About the trigger question of the points that the participants believe must be improved, Milton proposed linking us with the other link in agriculture, which is the kitchen, “because it is when small-scale productions are linked to the kitchen that there is an added value that makes them have sustenance”. In addition, he explained why his initial idea of ​​working with open-pollinated varieties solely for an economic reason is no longer justified in the same way as before: “On the one hand, when cereals have a good value, the difference between a hybrid and a potential yield of a variety easily pays the value of the [hybrid seed] bag. But there is also another edge that is, for example, when I make the variety, plant it and sell it by truck, there is no added value but a saving in the cost of the seed as a producer, I am not on the side of the consumer”. He concluded: “For me, the future of varieties is closing the circle with the final consumer, human or animal undifferentiated, and not simply because of a chance to save the cost of the seed. The varieties cannot compete with hybrids on yield, that’s why the varieties must have their added value in the grain, in protein quality as Claudio comments on Quarentín, or greater lysine and tryptophan as Opaque 2 corn has, oil quality, vitamin A, etc.”.

In relation to this, José added that, in his opinion, there is a lot of ignorance in Argentina about what variety is good for what or what use can be given to it, since the direct consumption of corn is much lower than that of wheat. “Then a line of work could be with each variety to go at the same time doing an apprenticeship to see what it is used for in other markets, see what uses it can be given in the kitchen, and using the small productions that are being made in the development of each seed that each producer is making”.

Daniel Presello, corn breeder from INTA Pergamino, highlighted the importance of corn nutrition, especially for animal production. “At CIMMYT they have managed to solve that,” he commented, “they added 4 or 5 genes that make up QPM maize, which, in addition to having protein with a high nutritional value, has good commercial quality. I believe that for the profile of producers that we are thinking of, who consume the corn in the farm, that is a characteristic that we should consider introducing. And the other issue that produces a great loss of yield is the issue of insects, as we do not have Bt protection and we do not intend to spray, but there are genes that are available that are also being introduced.”

Como conclusiones del balance, la satisfacción por el trabajo realizado hasta el momento y la visión de seguir trabajando en conjunto fueron comunes a todxs. “Después conocer la cantidad de variedades que están realizando en INTA pergamino, y ver ese trabajo también da entusiasmo y ánimo a seguir trabajando en este camino que es el mejoramiento participativo” comentó la docente de Genética e integrante de Bioleft, Selva Cuppari. “Cuando estás acá sin poder ir al campo, sin poder tener el contacto con la gente que está haciendo esto se generan dudas, si venimos bien o mal. Y este tipo de encuentros o este en encuentro en particular a mí me generó eso, muchísimo entusiasmo, para seguir acá en este grupo avanzando y por qué no que se sigan sumando participantes, gente interesada”.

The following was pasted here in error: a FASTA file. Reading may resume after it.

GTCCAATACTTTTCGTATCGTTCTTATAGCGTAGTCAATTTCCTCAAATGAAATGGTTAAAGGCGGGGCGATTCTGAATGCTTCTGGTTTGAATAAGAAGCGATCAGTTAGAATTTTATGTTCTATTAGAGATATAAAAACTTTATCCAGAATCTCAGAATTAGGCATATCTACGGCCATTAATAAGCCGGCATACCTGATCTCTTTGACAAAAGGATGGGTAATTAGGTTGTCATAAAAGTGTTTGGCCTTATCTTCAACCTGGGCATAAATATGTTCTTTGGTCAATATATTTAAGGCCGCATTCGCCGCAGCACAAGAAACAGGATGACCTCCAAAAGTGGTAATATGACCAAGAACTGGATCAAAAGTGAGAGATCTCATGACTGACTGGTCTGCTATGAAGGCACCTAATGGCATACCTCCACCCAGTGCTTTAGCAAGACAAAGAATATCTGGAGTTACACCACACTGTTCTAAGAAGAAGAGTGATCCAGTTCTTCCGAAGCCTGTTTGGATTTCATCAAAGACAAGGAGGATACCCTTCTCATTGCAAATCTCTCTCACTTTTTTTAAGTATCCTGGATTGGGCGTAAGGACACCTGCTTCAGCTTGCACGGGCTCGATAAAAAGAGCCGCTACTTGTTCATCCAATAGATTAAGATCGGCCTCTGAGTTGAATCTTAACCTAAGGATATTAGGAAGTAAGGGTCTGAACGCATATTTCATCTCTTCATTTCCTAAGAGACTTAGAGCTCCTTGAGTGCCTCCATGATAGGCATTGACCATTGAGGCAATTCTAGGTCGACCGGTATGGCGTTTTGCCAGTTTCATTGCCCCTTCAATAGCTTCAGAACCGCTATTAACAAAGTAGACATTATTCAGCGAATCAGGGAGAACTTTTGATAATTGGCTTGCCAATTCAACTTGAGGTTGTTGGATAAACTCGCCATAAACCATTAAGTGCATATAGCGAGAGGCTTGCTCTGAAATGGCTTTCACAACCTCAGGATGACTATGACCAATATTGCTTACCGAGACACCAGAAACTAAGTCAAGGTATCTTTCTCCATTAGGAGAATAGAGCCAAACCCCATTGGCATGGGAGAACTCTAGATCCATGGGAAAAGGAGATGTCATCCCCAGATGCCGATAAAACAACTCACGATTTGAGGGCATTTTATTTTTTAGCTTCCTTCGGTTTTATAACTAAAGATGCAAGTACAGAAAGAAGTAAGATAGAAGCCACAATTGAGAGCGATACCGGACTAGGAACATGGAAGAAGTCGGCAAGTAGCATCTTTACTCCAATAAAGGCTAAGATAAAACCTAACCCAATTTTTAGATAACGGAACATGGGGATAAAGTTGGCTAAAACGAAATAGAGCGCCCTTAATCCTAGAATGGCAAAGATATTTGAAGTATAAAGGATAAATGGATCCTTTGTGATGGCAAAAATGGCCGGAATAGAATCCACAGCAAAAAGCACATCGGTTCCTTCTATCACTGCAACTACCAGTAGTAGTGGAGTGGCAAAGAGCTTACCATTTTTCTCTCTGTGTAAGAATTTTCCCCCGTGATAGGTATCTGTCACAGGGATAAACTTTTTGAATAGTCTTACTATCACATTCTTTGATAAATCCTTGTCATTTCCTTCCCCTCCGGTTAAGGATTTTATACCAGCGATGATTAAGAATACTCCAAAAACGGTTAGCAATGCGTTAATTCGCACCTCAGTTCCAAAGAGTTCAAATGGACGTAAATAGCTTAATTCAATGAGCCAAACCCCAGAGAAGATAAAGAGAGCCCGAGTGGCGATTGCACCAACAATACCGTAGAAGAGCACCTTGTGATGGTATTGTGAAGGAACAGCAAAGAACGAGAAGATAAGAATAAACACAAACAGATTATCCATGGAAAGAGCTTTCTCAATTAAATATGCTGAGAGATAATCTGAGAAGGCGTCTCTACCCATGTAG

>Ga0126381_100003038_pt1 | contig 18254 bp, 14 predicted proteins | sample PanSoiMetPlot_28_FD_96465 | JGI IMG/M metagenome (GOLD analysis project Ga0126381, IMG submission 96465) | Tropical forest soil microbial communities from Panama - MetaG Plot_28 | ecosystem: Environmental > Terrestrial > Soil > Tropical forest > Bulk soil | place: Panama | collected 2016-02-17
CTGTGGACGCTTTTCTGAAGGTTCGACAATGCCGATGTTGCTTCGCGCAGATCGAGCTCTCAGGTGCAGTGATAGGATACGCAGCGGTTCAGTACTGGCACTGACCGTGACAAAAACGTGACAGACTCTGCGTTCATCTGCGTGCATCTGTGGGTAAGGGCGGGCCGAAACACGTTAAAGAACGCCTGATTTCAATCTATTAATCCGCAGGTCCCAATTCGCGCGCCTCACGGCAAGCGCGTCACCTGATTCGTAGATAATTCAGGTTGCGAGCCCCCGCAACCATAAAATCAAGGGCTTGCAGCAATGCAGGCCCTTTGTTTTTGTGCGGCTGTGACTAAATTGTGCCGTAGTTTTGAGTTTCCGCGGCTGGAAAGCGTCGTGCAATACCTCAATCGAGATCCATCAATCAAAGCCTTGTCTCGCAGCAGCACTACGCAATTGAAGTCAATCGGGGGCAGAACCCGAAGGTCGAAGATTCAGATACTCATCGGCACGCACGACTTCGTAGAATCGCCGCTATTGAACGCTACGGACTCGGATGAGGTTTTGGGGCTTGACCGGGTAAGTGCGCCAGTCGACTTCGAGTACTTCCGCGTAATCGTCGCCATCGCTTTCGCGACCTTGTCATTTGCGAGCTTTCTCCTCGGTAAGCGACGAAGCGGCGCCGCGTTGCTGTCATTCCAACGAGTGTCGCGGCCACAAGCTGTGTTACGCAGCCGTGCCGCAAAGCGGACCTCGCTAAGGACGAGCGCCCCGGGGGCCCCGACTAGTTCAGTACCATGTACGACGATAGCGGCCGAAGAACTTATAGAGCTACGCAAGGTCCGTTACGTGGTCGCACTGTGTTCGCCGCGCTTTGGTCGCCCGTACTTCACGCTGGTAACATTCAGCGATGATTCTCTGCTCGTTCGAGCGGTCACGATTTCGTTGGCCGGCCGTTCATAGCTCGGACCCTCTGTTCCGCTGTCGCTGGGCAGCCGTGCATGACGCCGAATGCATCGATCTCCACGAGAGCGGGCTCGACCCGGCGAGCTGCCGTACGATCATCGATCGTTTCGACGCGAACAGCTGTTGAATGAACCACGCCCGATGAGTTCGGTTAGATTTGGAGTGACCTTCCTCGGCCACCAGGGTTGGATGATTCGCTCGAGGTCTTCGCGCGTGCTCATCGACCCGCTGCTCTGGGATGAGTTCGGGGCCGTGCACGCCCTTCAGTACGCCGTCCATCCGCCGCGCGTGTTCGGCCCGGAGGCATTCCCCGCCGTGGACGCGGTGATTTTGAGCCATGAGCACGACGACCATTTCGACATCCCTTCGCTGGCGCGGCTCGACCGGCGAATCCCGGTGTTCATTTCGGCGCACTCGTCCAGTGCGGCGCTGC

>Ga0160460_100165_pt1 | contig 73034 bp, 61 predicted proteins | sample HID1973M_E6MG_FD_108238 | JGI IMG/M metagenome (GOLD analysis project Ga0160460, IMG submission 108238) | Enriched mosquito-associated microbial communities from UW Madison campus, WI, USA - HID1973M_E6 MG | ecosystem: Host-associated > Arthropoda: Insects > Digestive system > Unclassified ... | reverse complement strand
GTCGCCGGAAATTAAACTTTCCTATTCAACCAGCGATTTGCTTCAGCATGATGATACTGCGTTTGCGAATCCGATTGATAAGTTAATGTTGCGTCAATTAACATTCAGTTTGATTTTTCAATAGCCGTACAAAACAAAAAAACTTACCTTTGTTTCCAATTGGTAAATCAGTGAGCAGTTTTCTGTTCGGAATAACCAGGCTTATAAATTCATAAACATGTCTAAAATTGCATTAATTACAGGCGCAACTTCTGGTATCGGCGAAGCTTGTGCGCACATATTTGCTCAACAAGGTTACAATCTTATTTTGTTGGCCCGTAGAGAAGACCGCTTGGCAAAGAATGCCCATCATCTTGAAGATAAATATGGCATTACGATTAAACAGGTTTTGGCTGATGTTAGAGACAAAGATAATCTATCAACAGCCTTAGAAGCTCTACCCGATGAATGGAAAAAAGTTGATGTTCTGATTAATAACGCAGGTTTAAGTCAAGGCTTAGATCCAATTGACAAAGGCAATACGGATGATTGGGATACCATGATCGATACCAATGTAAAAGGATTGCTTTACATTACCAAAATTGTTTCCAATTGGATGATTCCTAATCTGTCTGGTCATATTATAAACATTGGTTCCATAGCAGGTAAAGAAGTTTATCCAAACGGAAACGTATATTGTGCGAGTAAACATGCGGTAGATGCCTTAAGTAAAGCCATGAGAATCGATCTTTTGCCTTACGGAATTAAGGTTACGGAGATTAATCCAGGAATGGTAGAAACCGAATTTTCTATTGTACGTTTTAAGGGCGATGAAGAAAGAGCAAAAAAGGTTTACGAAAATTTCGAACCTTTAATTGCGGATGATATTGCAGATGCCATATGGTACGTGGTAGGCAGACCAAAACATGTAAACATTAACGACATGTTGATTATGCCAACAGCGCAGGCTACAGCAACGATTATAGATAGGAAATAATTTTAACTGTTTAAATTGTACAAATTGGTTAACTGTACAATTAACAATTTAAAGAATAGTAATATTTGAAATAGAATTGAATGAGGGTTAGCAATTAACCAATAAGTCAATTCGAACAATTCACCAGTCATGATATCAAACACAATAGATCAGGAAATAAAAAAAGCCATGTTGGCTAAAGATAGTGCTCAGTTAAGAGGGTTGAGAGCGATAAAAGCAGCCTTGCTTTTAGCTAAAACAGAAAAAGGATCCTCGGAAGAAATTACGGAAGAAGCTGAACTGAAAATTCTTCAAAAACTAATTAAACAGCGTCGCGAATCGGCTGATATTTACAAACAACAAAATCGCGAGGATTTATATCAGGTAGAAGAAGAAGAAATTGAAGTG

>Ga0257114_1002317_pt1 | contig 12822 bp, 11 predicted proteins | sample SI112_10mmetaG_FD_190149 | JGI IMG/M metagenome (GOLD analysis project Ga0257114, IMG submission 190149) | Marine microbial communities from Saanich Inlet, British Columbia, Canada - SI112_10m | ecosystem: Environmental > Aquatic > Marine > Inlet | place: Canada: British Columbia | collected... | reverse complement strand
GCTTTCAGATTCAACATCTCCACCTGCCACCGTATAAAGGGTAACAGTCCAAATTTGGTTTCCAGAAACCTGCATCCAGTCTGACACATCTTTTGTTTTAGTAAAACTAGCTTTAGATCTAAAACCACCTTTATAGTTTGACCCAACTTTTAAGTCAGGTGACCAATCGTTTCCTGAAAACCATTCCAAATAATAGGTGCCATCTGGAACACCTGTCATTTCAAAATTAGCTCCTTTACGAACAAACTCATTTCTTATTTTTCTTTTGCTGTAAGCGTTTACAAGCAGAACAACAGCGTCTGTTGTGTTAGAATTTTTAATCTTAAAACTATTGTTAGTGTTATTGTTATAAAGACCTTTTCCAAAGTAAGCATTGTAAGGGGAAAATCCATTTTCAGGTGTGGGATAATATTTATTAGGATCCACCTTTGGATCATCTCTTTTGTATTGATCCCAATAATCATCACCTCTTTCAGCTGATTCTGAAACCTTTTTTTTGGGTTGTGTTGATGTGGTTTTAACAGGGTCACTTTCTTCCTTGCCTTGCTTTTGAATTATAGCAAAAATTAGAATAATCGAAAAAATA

As conclusions of the balance, the satisfaction for the work carried out up to now and the vision of continuing to work together were common to all. “After learning about the number of varieties that INTA pergamino is making, and seeing that work also gives enthusiasm and encouragement to continue working on this path that is participatory breeding,” commented the Genetics teacher and member of Bioleft, Selva Cuppari. “When you are here without being able to go to the field, without being able to have contact with the people who are doing this, doubts arise, whether we are doing well or not. And this type of meeting or this meeting in particular generated that for me, a lot of enthusiasm, to continue here in this group advancing and why not continue to add participants, interested people”.

“I am leaving motivated to try some other variety of corn in the next planting and with the desire to generate, to breed seeds,” added José. “So my conclusion is that it leaves us with a pretty interesting door.”

Luciana Galizia –INTA Pergamino maize breeder– also shared her satisfaction with the outcome of the workshop and highlighted the importance of interaction and continuity of common work between producers and researchers. “We don’t have many opportunities for producers to come to INTA to see the breeding program and demand things, so for me it’s great. And also that it seems that it is going to continue, I think the conditions are set for that”. Along the same line, Daniel said: “I was very happy because we have opportunities to work directly with farmers. There are intentions to work and I believe that INTA has to support this type of initiative”.

For our part, we will continue to promote participatory learning and breeding processes. We thank everyone for the enthusiasm and commitment in each activity, and we will continue on this path working for free and biodiverse seeds. If you want to be part, do not hesitate to approach.